$1,000,000 in fines for Scottish Confined Space Fatalities

 Confined Space News, In the Courts  Comments Off on $1,000,000 in fines for Scottish Confined Space Fatalities
Aug 012011
 

Two companies have been fined a total of £640,000 following the death of two fish farm workers on a barge moored at a salmon farm on Loch Creran, Argyll & Bute.

Scottish Sea Farms worker, Campbell Files and engineer Arthur Raikes – employed by Logan Inglis Limited, Cumbernauld – were fixing a hydraulic crane on the barge when they went below deck to find cabling and pipework.

The oxygen levels below deck were very low and Mr Files passed out while Mr Raikes managed to climb back out. In an attempt to rescue Mr Files, two colleagues, Maarten Den Heijer and Robert MacDonald entered the small chamber below deck but lost consciousness almost immediately.

The three men needed to be rescued by emergency services but only Mr Files recovered, while his colleagues died at the scene.

Following the incident on 11 May 2009, inspectors from the Health and Safety Executive (HSE) discovered Scottish Sea Farms had not provided suitable information, instruction and training for employees working in the small sealed chambers on the Loch Creran barge or a safe way for them to work.

Logan Inglis Limited had not provided information, instruction or training for their engineers on working in these confined spaces so Mr Raikes was also not aware of the risks he faced on the barge.

Neither company had identified the risk to their respective employees from working in the confined space chambers.

At Oban Sheriff Court today (4 July) Scottish Sea Farms, was fined £600,000 after pleading guilty to breaching Section 2(1) of the Health and Safety at Work etc Act 1974. Logan Inglis Limited of 14 Dunswood Road, Wardpark South, also pleaded guilty to a breach of Section 2(1) of the Health and Safety at Work etc Act 1974 and was fined £40,000.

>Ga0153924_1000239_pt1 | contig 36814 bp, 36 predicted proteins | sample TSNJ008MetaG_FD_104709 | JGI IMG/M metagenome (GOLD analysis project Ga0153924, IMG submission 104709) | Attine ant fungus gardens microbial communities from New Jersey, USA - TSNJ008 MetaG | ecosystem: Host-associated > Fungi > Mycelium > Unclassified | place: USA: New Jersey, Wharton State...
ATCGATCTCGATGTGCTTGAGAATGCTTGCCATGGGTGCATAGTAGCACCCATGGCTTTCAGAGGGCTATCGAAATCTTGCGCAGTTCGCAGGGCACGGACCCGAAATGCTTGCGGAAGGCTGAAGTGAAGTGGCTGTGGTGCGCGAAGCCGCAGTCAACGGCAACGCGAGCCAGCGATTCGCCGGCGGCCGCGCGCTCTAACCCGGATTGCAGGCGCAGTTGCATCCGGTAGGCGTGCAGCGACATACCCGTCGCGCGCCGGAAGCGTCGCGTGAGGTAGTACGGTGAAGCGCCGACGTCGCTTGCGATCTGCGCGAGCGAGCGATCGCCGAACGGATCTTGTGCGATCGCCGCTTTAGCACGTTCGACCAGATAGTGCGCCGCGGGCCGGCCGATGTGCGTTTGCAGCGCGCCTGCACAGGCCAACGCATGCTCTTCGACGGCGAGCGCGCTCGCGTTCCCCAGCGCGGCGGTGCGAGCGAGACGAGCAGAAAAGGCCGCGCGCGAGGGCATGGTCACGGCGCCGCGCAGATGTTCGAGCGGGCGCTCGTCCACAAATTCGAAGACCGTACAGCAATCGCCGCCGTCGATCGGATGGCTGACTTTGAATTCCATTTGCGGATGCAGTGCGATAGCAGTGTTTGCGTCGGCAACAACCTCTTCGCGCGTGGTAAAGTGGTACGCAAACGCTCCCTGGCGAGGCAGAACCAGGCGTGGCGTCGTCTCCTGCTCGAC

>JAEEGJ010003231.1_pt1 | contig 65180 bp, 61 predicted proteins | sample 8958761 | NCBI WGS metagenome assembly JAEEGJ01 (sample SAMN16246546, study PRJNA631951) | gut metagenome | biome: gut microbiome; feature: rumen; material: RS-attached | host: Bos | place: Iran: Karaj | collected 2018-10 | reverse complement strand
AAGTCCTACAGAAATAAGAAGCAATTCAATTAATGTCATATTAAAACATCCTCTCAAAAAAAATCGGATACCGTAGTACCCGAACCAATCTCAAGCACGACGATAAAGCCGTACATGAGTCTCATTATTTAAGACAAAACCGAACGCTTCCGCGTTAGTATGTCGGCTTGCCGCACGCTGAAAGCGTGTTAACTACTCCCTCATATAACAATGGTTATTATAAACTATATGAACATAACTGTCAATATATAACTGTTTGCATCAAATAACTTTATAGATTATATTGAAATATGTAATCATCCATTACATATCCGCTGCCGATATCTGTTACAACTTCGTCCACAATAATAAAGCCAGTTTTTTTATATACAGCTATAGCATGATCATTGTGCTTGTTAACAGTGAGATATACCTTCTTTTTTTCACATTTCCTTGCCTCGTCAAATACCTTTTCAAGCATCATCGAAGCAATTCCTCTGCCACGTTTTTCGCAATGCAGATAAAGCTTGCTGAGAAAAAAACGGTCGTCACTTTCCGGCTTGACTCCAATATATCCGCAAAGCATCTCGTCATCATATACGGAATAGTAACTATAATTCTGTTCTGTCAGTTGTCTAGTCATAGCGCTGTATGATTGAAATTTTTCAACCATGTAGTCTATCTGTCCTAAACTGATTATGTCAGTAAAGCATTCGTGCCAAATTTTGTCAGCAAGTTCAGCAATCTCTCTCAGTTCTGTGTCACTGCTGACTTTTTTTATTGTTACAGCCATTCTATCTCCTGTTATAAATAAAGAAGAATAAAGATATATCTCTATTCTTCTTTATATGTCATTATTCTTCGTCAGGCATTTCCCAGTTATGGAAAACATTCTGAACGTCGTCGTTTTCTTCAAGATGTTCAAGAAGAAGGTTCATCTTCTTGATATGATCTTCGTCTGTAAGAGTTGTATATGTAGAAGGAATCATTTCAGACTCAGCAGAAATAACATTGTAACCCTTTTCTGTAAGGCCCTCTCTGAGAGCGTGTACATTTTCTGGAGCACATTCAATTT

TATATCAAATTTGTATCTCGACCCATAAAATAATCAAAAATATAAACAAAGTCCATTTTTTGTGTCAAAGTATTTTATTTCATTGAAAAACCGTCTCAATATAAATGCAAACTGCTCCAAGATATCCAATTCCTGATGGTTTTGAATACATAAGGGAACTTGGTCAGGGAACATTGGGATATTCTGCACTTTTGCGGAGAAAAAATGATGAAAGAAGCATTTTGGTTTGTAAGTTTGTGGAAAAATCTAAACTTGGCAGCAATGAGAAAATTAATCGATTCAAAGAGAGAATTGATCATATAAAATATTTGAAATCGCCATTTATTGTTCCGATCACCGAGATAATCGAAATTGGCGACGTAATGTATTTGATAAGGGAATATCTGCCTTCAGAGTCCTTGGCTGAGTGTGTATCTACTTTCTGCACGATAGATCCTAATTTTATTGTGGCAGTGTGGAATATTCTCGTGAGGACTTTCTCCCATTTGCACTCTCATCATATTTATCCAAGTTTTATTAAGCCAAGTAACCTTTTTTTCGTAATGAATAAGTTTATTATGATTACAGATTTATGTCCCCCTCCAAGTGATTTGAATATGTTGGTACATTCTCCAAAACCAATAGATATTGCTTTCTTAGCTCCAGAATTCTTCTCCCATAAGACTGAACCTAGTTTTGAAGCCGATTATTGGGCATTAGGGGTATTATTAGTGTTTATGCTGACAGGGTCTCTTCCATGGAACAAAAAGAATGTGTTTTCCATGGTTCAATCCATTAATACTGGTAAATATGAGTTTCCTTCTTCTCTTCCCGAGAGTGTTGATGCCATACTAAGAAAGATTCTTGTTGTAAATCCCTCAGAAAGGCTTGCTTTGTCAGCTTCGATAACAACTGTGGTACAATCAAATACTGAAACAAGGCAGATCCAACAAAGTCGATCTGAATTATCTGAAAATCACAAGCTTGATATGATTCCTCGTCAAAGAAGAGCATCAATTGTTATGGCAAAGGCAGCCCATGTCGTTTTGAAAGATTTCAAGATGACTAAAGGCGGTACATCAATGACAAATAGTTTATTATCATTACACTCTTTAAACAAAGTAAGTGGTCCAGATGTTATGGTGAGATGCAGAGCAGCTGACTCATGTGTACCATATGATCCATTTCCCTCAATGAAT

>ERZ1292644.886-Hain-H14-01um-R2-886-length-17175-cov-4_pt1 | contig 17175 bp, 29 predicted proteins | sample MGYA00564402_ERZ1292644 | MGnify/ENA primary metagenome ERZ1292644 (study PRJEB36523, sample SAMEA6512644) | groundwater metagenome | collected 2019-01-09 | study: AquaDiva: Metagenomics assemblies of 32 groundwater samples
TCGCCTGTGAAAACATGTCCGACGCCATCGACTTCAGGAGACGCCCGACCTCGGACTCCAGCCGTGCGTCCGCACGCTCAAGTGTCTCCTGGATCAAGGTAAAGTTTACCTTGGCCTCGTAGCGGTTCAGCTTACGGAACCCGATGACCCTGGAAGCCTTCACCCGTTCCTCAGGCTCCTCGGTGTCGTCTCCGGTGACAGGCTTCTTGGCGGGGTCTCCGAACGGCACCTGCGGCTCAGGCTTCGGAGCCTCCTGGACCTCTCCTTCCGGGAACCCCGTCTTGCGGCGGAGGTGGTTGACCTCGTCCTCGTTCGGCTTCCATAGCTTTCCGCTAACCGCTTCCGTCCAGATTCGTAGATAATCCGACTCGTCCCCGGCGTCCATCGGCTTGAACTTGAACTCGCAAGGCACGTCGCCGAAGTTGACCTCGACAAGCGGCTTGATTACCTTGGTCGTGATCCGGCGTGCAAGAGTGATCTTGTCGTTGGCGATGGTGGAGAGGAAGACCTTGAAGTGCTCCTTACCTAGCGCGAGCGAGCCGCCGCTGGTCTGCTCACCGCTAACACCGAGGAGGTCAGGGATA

Commenting at the conclusion of the case HSE Principal Inspector Barry Baker said:

“These two men were trying to help save their colleague’s life when they tragically lost their own. Aquaculture is an important industry in Scotland and one that we can be very proud of; however we must not forget that the marine environment is dangerous and unforgiving.

“Since September 2007 the Marine Accident Investigation Branch has started three investigations into incidents in which a total of six seafarers have died in confined spaces.

“The deaths in this case should have been avoided – the risks should have been identified and a clear and safe system of work prepared. Only those fully trained in confined space work and emergency rescue should have carried out the work in the chamber, and only after a full risk assessment including air monitoring and testing for oxygen levels.”

Alberta stage collapse leads to charges

 Fall Protection News, In the Courts, Scaffolding News  Comments Off on Alberta stage collapse leads to charges
Jul 292011
 

Edmonton… A total of 33 charges have been laid against three companies related to the 2009 stage collapse at the Big Valley Jamboree in Camrose.

Premier Global Production Company Inc., 1073732 Alberta Ltd., and Panhandle Productions Ltd. face charges under the Occupational Health and Safety Act. The charges follow a provincial government investigation into an August 1, 2009 incident at the Big Valley Jamboree when the main stage collapsed during a wind storm. Several workers were injured and one spectator died.
Premier Global Production Company Inc. and Panhandle Productions Ltd. each face six counts of failing to ensure the health and safety of their workers on site, and six additional counts of failing to ensure the health and safety of other workers present.

1073732 Alberta Ltd., being a contractor directing the activities of Premier Global Production Company Ltd., faces six counts of failing to ensure that the employer complied with the OHS Act.

In addition, Premier Global Production Company Inc. is charged with:

Failing to ensure that equipment was of sufficient size, strength, design and made of suitable materials to withstand stresses imposed on it during its operation and to perform the function for which it is intended or designed.
Failing to ensure rigging was not subjected to a load of more than 20 per cent of the ultimate breaking strength of the weakest part of the rigging unless the manufacturer has fatigue rated the rigging in accordance with standards.
Also, Panhandle Productions Ltd, as the prime contractor of a work site, is charged with failing to ensure that the OHS Act was complied with at the work site.
The first court appearance for all three companies will be September 28, 2011 at 9:30 a.m. in Camrose Provincial Court. The maximum penalty for a first offence under the Occupational Health and Safety Act is $500,000 and/or six months in prison for each charge. For more information on workplace health and safety in Alberta call 1-866-415-8690 toll-free, 780-415-8690 in Edmonton, or visit employment.alberta.ca/ohs.

Inspection of the 2011 Big Valley Jamboree work site resulted in no compliance issues.